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Roy Harper - HQ CD (album) cover

HQ

Roy Harper

 

Prog Folk

3.51 | 36 ratings

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fuxi
Prog Reviewer
4 stars THE PROG-FOLK SUPERGROUP THAT WASN'T TO BE...

After Robert Fripp disbanded King Crimson in 1974, Bill Bruford appeared in many strange contexts, some unexpected, others less so (Pavlov's Dog, post-Gabriel Genesis, National Health, a prog version of PETER AND THE WOLF etc.). Perhaps the strangest of all was an attempt to create a prog folk supergroup with Roy Harper at the helm, Bill on drums, Dave Cochran on bass and neo-rockabilly hero Chris Spedding (who had played superbly on some of John Cale's best albums) on lead guitar. The band in question was dubbed Trigger. They recorded only one album, HQ, which will be all the more of interest to progheads because its most extensive track, the suite 'The Game (Parts 1-5)' replaces Cochran with a certain John Paul Jones (remember him?) while also featuring Dave Gilmour, who plays the opening riff.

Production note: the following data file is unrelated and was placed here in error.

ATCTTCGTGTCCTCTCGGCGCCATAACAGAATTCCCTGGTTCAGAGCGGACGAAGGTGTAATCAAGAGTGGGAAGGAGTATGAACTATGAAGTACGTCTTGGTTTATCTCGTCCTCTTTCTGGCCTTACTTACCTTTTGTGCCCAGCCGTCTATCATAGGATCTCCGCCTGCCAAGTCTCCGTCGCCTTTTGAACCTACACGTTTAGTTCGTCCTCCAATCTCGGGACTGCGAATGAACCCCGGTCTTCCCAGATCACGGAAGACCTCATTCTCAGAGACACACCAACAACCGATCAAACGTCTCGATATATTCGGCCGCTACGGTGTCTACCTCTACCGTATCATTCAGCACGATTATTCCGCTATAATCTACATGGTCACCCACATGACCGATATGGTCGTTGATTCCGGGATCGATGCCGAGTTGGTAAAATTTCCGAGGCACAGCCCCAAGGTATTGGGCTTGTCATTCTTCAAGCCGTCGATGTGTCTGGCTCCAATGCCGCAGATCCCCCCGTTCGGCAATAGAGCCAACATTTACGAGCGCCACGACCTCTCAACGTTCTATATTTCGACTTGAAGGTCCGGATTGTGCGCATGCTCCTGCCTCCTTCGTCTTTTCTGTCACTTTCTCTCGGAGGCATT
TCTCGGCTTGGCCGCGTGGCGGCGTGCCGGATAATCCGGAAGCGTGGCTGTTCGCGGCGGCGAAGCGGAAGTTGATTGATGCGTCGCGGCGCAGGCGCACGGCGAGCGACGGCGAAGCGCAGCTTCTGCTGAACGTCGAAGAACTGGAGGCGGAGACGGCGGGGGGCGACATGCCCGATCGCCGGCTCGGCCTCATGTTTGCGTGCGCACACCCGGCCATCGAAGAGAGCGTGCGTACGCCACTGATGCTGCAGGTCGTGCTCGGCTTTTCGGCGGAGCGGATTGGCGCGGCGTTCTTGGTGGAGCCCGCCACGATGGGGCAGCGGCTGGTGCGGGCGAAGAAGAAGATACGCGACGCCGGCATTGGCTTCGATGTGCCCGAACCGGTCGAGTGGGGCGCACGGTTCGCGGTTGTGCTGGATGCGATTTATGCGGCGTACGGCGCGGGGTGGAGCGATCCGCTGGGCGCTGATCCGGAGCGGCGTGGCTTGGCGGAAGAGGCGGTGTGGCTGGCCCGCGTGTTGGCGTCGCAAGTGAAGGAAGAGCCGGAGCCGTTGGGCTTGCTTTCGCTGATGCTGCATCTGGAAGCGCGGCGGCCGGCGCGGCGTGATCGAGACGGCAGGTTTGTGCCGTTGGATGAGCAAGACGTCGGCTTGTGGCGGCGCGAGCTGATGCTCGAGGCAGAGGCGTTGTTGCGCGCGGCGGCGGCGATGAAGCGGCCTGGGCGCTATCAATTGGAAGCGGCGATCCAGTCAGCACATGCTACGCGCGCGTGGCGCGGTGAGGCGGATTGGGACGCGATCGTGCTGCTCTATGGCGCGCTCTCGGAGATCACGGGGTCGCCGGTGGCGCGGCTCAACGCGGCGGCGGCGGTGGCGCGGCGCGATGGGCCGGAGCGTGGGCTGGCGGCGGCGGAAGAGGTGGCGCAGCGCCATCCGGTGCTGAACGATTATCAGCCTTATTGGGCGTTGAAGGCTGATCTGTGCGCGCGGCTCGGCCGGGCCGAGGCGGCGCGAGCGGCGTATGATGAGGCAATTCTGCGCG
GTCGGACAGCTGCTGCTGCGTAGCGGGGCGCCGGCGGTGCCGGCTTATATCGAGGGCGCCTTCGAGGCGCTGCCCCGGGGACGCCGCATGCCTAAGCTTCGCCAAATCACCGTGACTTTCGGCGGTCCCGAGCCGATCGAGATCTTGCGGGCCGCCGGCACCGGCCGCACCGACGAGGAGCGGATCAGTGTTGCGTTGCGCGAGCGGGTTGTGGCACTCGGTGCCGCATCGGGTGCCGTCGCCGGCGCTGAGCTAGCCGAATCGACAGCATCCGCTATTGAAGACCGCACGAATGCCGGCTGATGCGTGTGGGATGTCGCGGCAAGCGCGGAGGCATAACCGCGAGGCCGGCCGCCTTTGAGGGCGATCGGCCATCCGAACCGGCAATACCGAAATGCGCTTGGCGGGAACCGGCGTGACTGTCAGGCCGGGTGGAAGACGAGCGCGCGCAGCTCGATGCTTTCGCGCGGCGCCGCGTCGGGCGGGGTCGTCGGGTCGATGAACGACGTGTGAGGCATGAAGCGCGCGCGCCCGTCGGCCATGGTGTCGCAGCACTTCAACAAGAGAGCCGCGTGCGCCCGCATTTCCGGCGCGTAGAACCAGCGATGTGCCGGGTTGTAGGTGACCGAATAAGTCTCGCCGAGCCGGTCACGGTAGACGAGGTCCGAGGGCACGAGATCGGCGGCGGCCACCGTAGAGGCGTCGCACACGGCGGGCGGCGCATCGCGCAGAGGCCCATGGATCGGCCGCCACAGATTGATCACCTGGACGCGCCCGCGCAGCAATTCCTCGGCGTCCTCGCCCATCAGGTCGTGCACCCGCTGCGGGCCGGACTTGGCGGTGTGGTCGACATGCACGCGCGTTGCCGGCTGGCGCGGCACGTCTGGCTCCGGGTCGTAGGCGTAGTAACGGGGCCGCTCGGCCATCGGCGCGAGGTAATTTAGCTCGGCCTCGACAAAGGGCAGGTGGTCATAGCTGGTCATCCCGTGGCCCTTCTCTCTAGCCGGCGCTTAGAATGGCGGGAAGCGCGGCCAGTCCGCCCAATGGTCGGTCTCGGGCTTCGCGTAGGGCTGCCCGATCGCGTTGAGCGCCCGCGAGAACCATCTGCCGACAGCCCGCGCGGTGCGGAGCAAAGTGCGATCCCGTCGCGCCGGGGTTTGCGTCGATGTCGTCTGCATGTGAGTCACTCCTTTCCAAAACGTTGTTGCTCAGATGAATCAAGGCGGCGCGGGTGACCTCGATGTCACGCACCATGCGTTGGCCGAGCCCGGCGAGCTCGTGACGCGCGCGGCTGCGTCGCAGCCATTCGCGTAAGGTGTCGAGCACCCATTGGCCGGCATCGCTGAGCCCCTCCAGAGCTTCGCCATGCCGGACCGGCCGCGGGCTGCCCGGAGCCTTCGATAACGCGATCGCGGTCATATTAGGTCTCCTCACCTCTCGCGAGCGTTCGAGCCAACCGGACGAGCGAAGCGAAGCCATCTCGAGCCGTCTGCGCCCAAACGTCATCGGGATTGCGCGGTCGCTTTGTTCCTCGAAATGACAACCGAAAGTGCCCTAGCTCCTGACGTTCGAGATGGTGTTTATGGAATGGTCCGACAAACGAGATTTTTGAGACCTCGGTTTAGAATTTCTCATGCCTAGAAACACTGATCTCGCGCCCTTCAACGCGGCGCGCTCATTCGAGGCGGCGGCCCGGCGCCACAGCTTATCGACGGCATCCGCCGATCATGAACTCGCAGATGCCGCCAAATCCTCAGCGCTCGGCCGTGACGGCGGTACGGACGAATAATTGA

Now 'The Game' does sound nice, and the la-a-a-zy ballad 'Hallucinating Light' (on the album's original B-side) will definitely be of interest to Spedding and Bruford freaks since their heroes are beautifully recorded (although I can't help thinking Bill must have found the music a bore), but the most remarkable thing about HQ is that its best song, the haunting 'When an old cricketer leaves the crease', features just Harper (on vocals and acoustic guitar) and The Grimethorpe Colliery band, superbly arranged by David Bedford. To this day, Harper maintains that 'When an old cricketer...' may be his greatest achievement, and I'd even go so far as to say HQ is worth buying for this track alone. The crystal-clear 1995 remaster (on the Science Friction label; featuring 30 pages of fascinating photographs, lyrics and liner notes) includes a bonus live performance of this song, somewhat less striking than the studio version, since that gloriously melancholic brass band had to be replaced with synthesized strings.

fuxi | 4/5 |

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